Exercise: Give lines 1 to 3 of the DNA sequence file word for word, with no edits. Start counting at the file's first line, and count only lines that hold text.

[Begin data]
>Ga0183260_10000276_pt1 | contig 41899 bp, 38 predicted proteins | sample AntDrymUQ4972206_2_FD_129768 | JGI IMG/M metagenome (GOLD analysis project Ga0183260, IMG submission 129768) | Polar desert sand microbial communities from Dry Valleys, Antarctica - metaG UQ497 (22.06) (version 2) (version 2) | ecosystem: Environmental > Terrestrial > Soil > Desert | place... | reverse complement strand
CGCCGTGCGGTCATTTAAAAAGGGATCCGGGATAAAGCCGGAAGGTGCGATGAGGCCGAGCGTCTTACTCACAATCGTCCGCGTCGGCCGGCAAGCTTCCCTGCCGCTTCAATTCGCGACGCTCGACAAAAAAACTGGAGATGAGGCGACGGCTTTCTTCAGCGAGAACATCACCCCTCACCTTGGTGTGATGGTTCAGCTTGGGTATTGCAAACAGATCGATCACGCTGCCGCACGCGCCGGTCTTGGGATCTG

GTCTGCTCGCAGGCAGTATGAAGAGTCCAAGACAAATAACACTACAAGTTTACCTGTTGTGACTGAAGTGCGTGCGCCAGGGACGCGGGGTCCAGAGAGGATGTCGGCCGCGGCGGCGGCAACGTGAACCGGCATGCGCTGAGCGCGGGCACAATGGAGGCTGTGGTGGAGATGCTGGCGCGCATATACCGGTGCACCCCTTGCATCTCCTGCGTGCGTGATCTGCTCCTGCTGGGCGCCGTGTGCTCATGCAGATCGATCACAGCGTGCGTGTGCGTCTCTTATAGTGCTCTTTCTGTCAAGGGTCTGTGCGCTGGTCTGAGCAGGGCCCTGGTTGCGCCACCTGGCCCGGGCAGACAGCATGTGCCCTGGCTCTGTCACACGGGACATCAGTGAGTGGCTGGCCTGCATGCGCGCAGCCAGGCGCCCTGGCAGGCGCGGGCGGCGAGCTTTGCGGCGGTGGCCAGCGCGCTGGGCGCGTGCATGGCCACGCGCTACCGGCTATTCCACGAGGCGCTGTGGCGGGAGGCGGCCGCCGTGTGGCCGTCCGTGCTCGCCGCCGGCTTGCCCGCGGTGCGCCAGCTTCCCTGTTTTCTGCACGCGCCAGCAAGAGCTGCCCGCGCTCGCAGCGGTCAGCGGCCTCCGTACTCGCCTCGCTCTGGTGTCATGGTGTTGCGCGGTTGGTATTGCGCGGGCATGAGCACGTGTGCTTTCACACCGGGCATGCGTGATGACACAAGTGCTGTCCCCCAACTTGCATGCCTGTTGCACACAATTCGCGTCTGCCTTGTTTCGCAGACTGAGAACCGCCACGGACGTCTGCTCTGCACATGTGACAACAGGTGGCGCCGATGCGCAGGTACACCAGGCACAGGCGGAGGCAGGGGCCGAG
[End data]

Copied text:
>Ga0183260_10000276_pt1 | contig 41899 bp, 38 predicted proteins | sample AntDrymUQ4972206_2_FD_129768 | JGI IMG/M metagenome (GOLD analysis project Ga0183260, IMG submission 129768) | Polar desert sand microbial communities from Dry Valleys, Antarctica - metaG UQ497 (22.06) (version 2) (version 2) | ecosystem: Environmental > Terrestrial > Soil > Desert | place... | reverse complement strand
CGCCGTGCGGTCATTTAAAAAGGGATCCGGGATAAAGCCGGAAGGTGCGATGAGGCCGAGCGTCTTACTCACAATCGTCCGCGTCGGCCGGCAAGCTTCCCTGCCGCTTCAATTCGCGACGCTCGACAAAAAAACTGGAGATGAGGCGACGGCTTTCTTCAGCGAGAACATCACCCCTCACCTTGGTGTGATGGTTCAGCTTGGGTATTGCAAACAGATCGATCACGCTGCCGCACGCGCCGGTCTTGGGATCTG

GTCTGCTCGCAGGCAGTATGAAGAGTCCAAGACAAATAACACTACAAGTTTACCTGTTGTGACTGAAGTGCGTGCGCCAGGGACGCGGGGTCCAGAGAGGATGTCGGCCGCGGCGGCGGCAACGTGAACCGGCATGCGCTGAGCGCGGGCACAATGGAGGCTGTGGTGGAGATGCTGGCGCGCATATACCGGTGCACCCCTTGCATCTCCTGCGTGCGTGATCTGCTCCTGCTGGGCGCCGTGTGCTCATGCAGATCGATCACAGCGTGCGTGTGCGTCTCTTATAGTGCTCTTTCTGTCAAGGGTCTGTGCGCTGGTCTGAGCAGGGCCCTGGTTGCGCCACCTGGCCCGGGCAGACAGCATGTGCCCTGGCTCTGTCACACGGGACATCAGTGAGTGGCTGGCCTGCATGCGCGCAGCCAGGCGCCCTGGCAGGCGCGGGCGGCGAGCTTTGCGGCGGTGGCCAGCGCGCTGGGCGCGTGCATGGCCACGCGCTACCGGCTATTCCACGAGGCGCTGTGGCGGGAGGCGGCCGCCGTGTGGCCGTCCGTGCTCGCCGCCGGCTTGCCCGCGGTGCGCCAGCTTCCCTGTTTTCTGCACGCGCCAGCAAGAGCTGCCCGCGCTCGCAGCGGTCAGCGGCCTCCGTACTCGCCTCGCTCTGGTGTCATGGTGTTGCGCGGTTGGTATTGCGCGGGCATGAGCACGTGTGCTTTCACACCGGGCATGCGTGATGACACAAGTGCTGTCCCCCAACTTGCATGCCTGTTGCACACAATTCGCGTCTGCCTTGTTTCGCAGACTGAGAACCGCCACGGACGTCTGCTCTGCACATGTGACAACAGGTGGCGCCGATGCGCAGGTACACCAGGCACAGGCGGAGGCAGGGGCCGAG